Since July 2021 West Blackdown properties have benefited from fibre-to-the-premises (FTTP) broadband, offering internet speeds of up to 900mbps. The cost of this service is proving to be less than the charges made for their previously abysmal broadband. Many properties from Station Road in the centre of Brentor to Hammer Park have also, since February 2022, been connected to FTTP broadband, using a variety of internet service providers (ISPs). This has all been funded by the government’s ‘Universal Service Obligation’ (USO) scheme.However, many Brentor properties which can receive Airband’s wireless broadband network are excluded from accessing the new fibre network unless they can prove that their service is unacceptably slow (less than 10mbps) or unreliable. They also do not have access to a range of competitive ISPs. Airband cannot offer anything like the sort of reliable internet speeds offered by the new FTTP, which provides up to 1000mbps.
Residents in the Darke Lane area, whilst being accepted into the USO scheme, have been quoted a total of £36,871 for connection, to be shared between about 12 properties. Clearly much too expensive.
There are other properties, including those on the lane from the war memorial to Bearwood Farm and beyond along the Lydford-Tavistock road, who seem to be completely excluded from the fibre broadband network. Some,with no access to Airband wireless have to use an expensive 4G broadband system which is very unreliable.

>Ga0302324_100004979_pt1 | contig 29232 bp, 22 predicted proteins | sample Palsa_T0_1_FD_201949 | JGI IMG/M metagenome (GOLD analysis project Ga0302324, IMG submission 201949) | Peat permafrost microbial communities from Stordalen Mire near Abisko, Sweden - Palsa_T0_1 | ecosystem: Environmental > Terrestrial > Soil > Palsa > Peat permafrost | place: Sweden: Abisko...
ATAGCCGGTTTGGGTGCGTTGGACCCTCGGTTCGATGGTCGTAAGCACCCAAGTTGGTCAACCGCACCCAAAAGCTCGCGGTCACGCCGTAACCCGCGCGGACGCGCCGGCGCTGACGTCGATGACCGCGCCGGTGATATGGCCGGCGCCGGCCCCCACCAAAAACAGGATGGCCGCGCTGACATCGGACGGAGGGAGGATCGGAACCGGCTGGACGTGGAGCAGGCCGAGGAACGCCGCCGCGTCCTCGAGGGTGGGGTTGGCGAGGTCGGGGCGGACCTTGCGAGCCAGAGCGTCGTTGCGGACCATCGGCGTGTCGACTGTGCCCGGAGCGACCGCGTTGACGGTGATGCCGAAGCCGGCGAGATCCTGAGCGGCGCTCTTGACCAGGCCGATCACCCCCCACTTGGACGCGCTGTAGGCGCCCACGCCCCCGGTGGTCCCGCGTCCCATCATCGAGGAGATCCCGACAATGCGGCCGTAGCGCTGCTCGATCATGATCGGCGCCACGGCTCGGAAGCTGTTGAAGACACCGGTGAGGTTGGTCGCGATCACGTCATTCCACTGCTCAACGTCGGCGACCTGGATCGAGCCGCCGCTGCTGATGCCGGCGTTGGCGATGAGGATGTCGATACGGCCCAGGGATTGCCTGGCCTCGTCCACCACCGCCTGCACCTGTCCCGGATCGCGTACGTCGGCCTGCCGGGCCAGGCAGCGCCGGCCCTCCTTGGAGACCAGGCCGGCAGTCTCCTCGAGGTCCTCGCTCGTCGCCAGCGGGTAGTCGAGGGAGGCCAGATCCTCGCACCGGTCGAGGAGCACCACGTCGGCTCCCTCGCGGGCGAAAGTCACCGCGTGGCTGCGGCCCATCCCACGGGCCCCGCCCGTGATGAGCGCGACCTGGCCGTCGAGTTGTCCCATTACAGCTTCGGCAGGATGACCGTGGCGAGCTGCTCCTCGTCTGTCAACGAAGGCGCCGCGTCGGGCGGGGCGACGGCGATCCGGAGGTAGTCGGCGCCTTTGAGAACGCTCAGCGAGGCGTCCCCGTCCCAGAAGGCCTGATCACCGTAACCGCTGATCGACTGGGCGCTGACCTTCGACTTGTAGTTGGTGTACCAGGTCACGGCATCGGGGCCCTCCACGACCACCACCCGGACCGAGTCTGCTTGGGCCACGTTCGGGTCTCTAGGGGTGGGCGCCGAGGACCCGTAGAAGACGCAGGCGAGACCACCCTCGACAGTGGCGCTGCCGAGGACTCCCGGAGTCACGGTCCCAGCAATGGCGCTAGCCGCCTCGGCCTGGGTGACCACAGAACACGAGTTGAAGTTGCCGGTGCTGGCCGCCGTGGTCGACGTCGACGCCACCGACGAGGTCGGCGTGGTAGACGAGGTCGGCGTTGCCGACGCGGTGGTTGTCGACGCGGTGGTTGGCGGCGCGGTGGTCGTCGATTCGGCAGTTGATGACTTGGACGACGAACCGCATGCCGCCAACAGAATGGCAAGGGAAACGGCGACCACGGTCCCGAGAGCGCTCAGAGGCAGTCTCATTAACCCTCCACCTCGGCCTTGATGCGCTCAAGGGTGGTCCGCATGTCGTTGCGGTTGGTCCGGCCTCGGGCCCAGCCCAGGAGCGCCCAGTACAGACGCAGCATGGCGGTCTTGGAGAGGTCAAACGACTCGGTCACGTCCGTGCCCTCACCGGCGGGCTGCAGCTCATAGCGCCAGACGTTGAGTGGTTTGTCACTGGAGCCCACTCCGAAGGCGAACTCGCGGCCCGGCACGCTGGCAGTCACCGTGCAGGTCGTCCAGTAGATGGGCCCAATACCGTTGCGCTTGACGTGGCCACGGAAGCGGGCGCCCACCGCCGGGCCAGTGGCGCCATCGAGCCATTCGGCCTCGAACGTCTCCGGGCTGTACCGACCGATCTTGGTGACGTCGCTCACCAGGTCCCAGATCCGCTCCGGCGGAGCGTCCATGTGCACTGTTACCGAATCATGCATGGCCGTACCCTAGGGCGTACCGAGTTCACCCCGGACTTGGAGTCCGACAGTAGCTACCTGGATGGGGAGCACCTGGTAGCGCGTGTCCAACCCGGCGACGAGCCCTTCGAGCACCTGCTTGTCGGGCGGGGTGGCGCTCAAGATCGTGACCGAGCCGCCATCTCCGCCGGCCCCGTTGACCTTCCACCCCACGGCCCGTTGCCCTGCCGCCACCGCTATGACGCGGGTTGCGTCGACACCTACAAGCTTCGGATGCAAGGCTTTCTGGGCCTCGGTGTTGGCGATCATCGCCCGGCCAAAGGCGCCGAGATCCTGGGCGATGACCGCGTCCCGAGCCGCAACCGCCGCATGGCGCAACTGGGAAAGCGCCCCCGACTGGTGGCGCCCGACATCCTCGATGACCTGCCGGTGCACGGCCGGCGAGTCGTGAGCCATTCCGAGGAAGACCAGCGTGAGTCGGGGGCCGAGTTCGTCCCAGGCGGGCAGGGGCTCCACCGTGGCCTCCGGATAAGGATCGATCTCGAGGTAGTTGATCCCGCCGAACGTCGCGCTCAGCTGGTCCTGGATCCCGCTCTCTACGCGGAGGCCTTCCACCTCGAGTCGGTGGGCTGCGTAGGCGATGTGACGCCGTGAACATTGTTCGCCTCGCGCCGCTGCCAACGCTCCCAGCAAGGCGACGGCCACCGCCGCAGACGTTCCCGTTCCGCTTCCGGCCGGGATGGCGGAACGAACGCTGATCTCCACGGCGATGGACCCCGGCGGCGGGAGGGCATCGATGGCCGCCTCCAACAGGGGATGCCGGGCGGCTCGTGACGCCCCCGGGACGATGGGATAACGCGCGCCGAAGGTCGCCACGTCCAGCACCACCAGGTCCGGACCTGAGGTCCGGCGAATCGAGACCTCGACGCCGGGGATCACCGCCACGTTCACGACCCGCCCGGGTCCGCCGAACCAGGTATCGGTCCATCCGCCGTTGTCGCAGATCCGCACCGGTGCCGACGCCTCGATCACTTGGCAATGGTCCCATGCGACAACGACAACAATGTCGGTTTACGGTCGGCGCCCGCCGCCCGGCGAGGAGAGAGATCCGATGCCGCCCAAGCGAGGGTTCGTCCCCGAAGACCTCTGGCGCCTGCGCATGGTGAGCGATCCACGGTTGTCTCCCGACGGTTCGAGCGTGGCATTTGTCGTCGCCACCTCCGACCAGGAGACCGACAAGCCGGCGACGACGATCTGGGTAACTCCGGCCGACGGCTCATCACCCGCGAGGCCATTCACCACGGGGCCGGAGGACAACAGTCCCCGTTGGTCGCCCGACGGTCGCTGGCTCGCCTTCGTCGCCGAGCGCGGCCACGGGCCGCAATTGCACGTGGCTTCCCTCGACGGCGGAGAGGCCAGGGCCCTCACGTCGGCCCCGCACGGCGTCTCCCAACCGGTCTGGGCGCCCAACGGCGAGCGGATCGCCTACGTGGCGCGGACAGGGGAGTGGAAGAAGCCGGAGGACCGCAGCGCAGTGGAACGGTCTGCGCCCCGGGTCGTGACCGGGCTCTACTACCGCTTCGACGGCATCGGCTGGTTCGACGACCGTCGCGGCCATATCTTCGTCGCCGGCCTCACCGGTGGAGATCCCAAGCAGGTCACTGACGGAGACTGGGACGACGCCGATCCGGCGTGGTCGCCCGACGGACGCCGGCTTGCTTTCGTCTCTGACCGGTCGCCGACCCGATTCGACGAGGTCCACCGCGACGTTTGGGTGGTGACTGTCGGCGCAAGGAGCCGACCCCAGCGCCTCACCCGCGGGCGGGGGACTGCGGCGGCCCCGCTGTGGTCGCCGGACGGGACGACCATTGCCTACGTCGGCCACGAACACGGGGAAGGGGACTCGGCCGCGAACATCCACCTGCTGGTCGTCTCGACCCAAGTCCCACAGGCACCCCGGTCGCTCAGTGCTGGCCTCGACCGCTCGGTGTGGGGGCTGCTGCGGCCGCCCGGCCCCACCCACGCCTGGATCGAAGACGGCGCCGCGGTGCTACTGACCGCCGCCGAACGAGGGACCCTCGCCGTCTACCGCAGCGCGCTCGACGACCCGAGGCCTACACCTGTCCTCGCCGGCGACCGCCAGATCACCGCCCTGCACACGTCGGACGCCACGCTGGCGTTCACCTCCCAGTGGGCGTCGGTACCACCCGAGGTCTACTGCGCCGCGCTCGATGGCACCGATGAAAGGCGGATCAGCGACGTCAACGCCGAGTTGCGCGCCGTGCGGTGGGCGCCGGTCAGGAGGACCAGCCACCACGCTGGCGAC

Brentor parish residents in Liddaton are being connected to a new fibre network being constructed by Airband, funded by Connecting Devon and Somerset, the local government-funded body which originally funded the less-than-perfect wireless network in Brentor. The Airband fibre is also passing through Westcott and Week, where currently residents are still on copper broadband and some on Airband’s radio network and 4G. BT speeds are almost unusable and EE 4G struggles to maintain 5mbs – whenever there is bad weather and damage is sustained it goes down.
Residents without access to the new fibre networks have formed an interest group and are meeting together to discuss the way forward. Parish Councillor Adrian Arnold is the councillor with special responsibility for broadband in Brentor parish.
The burning question is – how are our residents who are currently excluded from the FTTP network going to persuade the powers that be to see sense and get them connected? Until this happens they are most definitely disadvantaged through lack of access to fast and reliable broadband.
If you have an experience to share of trying to get connected to the new fibre network in Brentor please contact the editor by email at firstname.lastname@example.org